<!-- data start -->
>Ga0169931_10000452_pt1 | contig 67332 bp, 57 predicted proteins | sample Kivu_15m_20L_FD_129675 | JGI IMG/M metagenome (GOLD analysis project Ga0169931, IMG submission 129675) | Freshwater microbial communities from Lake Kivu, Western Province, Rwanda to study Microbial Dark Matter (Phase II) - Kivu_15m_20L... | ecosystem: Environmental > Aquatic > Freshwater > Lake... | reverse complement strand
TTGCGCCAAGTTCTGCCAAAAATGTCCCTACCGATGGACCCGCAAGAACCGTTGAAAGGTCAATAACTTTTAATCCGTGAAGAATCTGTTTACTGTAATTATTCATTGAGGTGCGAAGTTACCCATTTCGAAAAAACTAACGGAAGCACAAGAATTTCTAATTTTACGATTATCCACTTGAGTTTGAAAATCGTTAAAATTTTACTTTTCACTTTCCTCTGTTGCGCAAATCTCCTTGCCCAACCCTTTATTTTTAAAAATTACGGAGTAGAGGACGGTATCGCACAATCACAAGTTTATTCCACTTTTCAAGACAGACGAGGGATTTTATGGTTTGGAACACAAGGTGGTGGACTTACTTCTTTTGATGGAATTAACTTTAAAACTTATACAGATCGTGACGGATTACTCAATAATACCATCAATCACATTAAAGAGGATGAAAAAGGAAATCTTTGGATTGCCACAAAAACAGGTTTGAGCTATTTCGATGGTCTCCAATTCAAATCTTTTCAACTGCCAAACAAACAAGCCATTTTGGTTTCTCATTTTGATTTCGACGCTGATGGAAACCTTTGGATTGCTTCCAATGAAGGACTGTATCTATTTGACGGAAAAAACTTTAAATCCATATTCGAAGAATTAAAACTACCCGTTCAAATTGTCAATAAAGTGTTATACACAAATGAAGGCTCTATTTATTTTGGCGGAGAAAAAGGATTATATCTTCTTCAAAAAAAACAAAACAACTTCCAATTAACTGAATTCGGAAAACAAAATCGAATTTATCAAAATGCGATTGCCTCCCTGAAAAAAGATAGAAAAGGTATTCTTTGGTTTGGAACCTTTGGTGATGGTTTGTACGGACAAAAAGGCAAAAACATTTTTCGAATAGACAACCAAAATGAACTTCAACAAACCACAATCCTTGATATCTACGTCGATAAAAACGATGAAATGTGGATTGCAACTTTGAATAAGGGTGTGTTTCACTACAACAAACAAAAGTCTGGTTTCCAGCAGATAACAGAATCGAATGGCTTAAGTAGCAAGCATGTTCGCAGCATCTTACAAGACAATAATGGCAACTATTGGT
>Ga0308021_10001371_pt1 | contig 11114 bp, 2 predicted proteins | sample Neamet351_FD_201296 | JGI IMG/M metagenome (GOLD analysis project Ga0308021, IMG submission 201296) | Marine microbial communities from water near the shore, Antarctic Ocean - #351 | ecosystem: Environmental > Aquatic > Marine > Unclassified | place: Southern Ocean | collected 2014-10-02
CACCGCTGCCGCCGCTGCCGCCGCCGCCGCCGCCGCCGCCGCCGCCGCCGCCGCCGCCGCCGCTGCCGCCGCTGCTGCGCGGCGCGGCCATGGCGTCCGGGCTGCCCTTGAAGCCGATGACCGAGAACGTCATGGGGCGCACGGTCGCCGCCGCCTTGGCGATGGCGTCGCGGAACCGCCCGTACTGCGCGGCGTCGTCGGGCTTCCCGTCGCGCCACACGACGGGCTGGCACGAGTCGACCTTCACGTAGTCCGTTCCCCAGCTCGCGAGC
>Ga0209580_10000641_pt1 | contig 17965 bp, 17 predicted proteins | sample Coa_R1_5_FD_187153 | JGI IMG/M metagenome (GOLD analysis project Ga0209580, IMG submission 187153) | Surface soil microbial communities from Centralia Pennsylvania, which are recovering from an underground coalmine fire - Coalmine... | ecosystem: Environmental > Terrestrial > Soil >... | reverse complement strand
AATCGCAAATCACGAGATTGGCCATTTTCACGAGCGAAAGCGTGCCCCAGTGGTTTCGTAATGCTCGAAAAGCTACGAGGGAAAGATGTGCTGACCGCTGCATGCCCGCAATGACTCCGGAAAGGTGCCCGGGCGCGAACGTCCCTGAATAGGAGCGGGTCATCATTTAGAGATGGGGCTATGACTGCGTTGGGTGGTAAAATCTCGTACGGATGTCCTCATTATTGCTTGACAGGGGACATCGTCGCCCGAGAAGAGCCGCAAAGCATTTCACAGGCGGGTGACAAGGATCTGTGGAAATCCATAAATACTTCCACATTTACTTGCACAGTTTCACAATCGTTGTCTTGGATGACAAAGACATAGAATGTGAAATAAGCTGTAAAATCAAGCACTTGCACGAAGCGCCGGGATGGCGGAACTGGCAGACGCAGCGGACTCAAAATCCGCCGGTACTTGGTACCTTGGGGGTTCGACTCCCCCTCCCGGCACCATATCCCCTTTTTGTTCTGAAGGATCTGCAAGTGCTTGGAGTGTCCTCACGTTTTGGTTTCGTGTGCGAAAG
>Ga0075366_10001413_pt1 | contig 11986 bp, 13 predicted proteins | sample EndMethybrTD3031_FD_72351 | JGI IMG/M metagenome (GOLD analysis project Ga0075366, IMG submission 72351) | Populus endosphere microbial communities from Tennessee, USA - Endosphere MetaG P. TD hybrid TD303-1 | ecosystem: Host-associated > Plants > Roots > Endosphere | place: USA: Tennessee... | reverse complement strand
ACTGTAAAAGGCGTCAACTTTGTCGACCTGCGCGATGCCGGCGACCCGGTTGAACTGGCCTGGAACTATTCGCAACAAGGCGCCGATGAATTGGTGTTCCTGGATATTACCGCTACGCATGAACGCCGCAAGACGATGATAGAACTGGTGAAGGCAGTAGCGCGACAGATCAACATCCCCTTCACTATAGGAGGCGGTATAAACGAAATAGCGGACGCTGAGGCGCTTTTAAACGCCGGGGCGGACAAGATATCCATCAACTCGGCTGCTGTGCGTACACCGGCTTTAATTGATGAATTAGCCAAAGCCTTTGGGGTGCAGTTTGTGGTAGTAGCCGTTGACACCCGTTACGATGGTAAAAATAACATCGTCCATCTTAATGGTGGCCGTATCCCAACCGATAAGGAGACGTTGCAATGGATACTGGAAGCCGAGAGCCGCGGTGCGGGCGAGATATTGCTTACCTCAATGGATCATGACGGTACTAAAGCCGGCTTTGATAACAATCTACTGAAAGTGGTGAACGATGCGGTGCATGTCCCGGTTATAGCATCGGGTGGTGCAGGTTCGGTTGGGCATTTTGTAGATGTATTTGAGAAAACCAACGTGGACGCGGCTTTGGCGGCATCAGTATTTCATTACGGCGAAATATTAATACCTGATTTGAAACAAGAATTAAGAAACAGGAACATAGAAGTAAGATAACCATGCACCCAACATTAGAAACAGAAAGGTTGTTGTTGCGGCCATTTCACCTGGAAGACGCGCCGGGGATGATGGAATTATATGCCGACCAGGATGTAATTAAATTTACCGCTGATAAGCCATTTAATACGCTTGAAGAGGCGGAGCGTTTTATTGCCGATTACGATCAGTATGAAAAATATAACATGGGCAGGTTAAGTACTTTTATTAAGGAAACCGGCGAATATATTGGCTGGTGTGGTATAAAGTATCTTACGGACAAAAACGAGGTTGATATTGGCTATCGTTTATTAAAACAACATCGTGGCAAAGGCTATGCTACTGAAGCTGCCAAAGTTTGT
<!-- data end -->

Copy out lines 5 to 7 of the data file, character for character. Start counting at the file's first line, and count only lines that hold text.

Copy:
>Ga0209580_10000641_pt1 | contig 17965 bp, 17 predicted proteins | sample Coa_R1_5_FD_187153 | JGI IMG/M metagenome (GOLD analysis project Ga0209580, IMG submission 187153) | Surface soil microbial communities from Centralia Pennsylvania, which are recovering from an underground coalmine fire - Coalmine... | ecosystem: Environmental > Terrestrial > Soil >... | reverse complement strand
AATCGCAAATCACGAGATTGGCCATTTTCACGAGCGAAAGCGTGCCCCAGTGGTTTCGTAATGCTCGAAAAGCTACGAGGGAAAGATGTGCTGACCGCTGCATGCCCGCAATGACTCCGGAAAGGTGCCCGGGCGCGAACGTCCCTGAATAGGAGCGGGTCATCATTTAGAGATGGGGCTATGACTGCGTTGGGTGGTAAAATCTCGTACGGATGTCCTCATTATTGCTTGACAGGGGACATCGTCGCCCGAGAAGAGCCGCAAAGCATTTCACAGGCGGGTGACAAGGATCTGTGGAAATCCATAAATACTTCCACATTTACTTGCACAGTTTCACAATCGTTGTCTTGGATGACAAAGACATAGAATGTGAAATAAGCTGTAAAATCAAGCACTTGCACGAAGCGCCGGGATGGCGGAACTGGCAGACGCAGCGGACTCAAAATCCGCCGGTACTTGGTACCTTGGGGGTTCGACTCCCCCTCCCGGCACCATATCCCCTTTTTGTTCTGAAGGATCTGCAAGTGCTTGGAGTGTCCTCACGTTTTGGTTTCGTGTGCGAAAG
>Ga0075366_10001413_pt1 | contig 11986 bp, 13 predicted proteins | sample EndMethybrTD3031_FD_72351 | JGI IMG/M metagenome (GOLD analysis project Ga0075366, IMG submission 72351) | Populus endosphere microbial communities from Tennessee, USA - Endosphere MetaG P. TD hybrid TD303-1 | ecosystem: Host-associated > Plants > Roots > Endosphere | place: USA: Tennessee... | reverse complement strand